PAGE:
The attributes of a good manager

by | Feb 1, 2021

From Technical Expert to Manager: How will you bridge the gap?

It’s no surprise that the transition from technical expert to manager is a struggle. Leaders in technical organizations tell stories of exceptional engineers who never make it as a manager. Perhaps you have your own story, as do I. That the transition is difficult is no surprise. What is a surprise is the magnitude of the gap between the skillsets of a highly-skilled technical professional and the attributes of a good manager. We underestimate the gap…every, single time. Here’s how I know. 

I’ve now asked many groups of technical experts to describe the natural attributes of technical professionals. Figure 1 provides an example of typical responses: Organized, detailed, analytical, logical, data-driven, problem solvers.   

Figure 1. Attributes of Technical Professionals

Then I ask the attributes of a good manager or leader. Figure 2 includes typical responses: Empathy, compassionate, good listener, caring, supportive, understanding.

attributes of a good manager
Figure 2: Attributes of a good manager

Now, consider the differences. Go ahead…really examine the differences and consider the true magnitude of the gap between attributes of a technical professional and the attributes of a good manager. How would you characterize the difference between the lists? Example responses are project versus people, technical versus interpersonal, or hard versus soft skills. The difference in skills is BIG and fundamental. I call it The Gap. Over the last two years, I asked LeadershipITE participants to interview managers they respect and ask that manager to describe his or her superpower. NOT ONE mentioned a technical skill. ALL the superpowers were relational skills. 

And yet, technical professionals are trained, rewarded, and measured on their analytical, problem-solving abilities but their training (in school and OJT) never (okay, rarely) introduces them to the essential need for these other skills. Then we’re surprised that he or she isn’t immediately successful in a management role. 

Which attributes of a good manager matter the most?

How, then, do we bridge The Gap? To help with that answer, I asked groups of technical professionals to describe the skills they believe are most important to bridge The Gap. And, I interviewed 18 leaders of technical organizations on the same question (you’ll hear more from them in future newsletters). 

The answers were remarkably consistent. Figure 3 is typical with communication, self-awareness and developing relationships top the list. 

With this input I created a system for bridging The Gap so that smart technical staff have a developmental pathway to management and leadership. Here’s the story…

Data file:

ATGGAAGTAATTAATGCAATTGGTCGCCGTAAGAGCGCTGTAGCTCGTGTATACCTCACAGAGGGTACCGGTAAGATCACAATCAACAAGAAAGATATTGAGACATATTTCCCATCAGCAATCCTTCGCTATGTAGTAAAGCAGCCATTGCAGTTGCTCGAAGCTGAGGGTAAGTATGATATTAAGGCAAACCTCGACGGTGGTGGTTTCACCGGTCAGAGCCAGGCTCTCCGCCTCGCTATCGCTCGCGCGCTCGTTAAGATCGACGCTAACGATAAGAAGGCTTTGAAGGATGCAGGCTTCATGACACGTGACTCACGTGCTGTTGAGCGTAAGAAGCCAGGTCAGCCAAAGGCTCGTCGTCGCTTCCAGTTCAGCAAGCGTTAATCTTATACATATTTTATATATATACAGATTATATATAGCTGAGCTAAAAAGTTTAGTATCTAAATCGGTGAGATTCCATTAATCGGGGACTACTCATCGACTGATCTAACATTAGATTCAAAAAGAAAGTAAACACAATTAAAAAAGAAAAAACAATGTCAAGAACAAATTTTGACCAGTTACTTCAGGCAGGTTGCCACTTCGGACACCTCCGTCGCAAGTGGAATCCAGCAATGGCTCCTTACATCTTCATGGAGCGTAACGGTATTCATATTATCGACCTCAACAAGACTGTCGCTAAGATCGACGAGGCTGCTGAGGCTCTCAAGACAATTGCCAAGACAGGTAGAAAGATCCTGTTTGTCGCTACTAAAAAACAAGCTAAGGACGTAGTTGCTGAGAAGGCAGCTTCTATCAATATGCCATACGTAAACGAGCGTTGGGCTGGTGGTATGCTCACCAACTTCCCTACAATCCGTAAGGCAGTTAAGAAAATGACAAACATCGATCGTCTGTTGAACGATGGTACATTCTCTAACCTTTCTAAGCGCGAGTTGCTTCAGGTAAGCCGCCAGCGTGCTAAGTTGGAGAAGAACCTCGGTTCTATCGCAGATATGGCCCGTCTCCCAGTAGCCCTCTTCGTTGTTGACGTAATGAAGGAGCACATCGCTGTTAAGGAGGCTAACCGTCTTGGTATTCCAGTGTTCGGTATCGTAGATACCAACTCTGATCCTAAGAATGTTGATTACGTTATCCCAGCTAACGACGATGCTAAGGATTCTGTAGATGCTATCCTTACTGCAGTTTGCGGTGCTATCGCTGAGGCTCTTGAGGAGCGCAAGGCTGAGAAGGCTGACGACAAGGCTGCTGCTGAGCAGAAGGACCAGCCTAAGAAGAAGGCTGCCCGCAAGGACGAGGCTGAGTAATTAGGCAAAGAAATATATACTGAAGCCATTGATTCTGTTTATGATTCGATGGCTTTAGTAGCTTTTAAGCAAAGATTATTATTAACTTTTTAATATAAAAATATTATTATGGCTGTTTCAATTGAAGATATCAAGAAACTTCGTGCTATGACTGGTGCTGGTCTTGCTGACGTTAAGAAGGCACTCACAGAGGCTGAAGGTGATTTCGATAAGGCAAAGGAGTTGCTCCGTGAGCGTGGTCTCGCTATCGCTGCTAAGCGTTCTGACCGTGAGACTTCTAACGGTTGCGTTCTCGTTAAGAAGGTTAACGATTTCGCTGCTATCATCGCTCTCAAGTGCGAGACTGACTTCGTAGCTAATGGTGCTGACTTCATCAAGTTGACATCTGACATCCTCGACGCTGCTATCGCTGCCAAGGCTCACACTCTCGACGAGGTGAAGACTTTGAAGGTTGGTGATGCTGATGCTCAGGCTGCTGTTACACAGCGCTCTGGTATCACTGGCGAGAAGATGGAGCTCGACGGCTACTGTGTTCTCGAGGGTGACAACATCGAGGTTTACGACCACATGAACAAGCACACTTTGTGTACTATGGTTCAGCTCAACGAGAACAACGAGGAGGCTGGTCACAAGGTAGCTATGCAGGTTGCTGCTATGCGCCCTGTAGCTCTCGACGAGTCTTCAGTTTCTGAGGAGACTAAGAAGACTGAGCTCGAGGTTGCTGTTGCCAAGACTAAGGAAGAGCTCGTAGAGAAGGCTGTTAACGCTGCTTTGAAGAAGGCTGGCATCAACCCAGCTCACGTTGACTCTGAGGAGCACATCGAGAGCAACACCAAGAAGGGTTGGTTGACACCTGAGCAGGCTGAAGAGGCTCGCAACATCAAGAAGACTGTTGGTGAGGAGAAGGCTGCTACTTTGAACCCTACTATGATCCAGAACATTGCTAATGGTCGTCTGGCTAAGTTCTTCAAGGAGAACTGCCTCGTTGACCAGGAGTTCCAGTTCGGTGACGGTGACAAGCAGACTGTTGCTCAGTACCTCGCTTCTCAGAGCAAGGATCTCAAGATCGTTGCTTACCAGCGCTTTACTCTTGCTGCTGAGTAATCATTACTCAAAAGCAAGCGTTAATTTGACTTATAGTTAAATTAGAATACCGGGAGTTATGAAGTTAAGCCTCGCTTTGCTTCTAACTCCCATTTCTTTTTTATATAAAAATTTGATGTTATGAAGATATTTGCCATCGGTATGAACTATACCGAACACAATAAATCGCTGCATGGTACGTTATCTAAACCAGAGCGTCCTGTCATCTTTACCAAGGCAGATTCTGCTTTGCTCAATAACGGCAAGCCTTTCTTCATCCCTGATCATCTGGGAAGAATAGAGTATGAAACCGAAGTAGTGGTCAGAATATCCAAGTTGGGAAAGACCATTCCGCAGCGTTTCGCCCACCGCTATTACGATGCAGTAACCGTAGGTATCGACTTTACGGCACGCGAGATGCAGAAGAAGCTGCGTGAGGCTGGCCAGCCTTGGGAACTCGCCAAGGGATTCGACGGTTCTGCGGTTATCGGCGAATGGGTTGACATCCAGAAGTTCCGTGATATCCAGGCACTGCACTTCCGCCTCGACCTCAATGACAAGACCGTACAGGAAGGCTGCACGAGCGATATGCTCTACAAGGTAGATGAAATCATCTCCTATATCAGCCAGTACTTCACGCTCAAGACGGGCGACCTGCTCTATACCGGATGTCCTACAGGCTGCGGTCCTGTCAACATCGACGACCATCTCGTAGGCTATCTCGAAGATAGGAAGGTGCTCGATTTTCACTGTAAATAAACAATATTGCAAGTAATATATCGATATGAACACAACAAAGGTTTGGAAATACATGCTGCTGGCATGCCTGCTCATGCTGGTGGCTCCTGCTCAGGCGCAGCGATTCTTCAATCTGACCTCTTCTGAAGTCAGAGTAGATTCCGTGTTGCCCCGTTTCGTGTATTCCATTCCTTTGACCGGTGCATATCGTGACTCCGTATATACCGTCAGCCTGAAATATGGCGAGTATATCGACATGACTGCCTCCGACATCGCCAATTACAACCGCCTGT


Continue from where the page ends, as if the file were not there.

Typically, there is a talented technical employee and, one day, we decide to promote her to a manager, team leader or project leader position. We expect her (overnight) to leap across The Gap and have the skills to motivate, delegate, manage difficult personnel issues and more. But, my research (and personal experience mired in The Gap) shows that strong management skills are only possible when the individual has a strong foundation in three key skills. 

  1. Self-awareness
  2. Awareness of others
  3. Interpersonal communication 

It is the combination of these foundational skills that an individual learns to motivate staff, delegate effectively and successfully navigate sticky staff problems. Without these three foundational skills, a new manager tries to intellectualize her way through a relationship problem. It doesn’t work – at least not well. That’s why the Blue Fjord Leadership System (Figure 4.) starts with in-depth training to establish these three foundational skills. We then build management skills ON TOP of the foundational skills. That’s what develops an insightful and astute manager who inspire productive staff who stick around. (To learn more about the Blue Fjord Leadership System, go to . )

Figure 4. Blue Fjord Leadership System

In the weeks to come, we will write about each of the skills in the Blue Fjord Leadership System and we’ll share excerpts from the leadership interviews. You’ll get to hear firsthand from a variety of respected leaders. We’ll do our best to share snippets of information so that you enhance your own management skills. If you are truly committed to your professional growth, watch for the release of our 60-Day Leadership Challenge. 

In 60 days, this on-line program trains you on the foundational skills. Then, you build on those skills to hone skills in delegation, motivation, and decision-making. You complete the program by defining your leadership philosophy. This program is designed to be a concise (and intense) way to grow the most important skills you need as a manager. Participation will be limited. Email to be added to the wait list. 



  1. Being the smartest person in the room isn't enough - Blue Fjord Leaders - […] Talk about the need for people smarts. We as leaders need to be explicit about the essential role that people…

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Author Byline: Founder and CEO of Blue Fjord Leaders, Shelley Row P.E. CSP, was named by Inc. Magazine as one of the top 100 leadership speakers. Professional engineer and former senior executive, she was recognized as one of the best minds in advanced traffic management systems.

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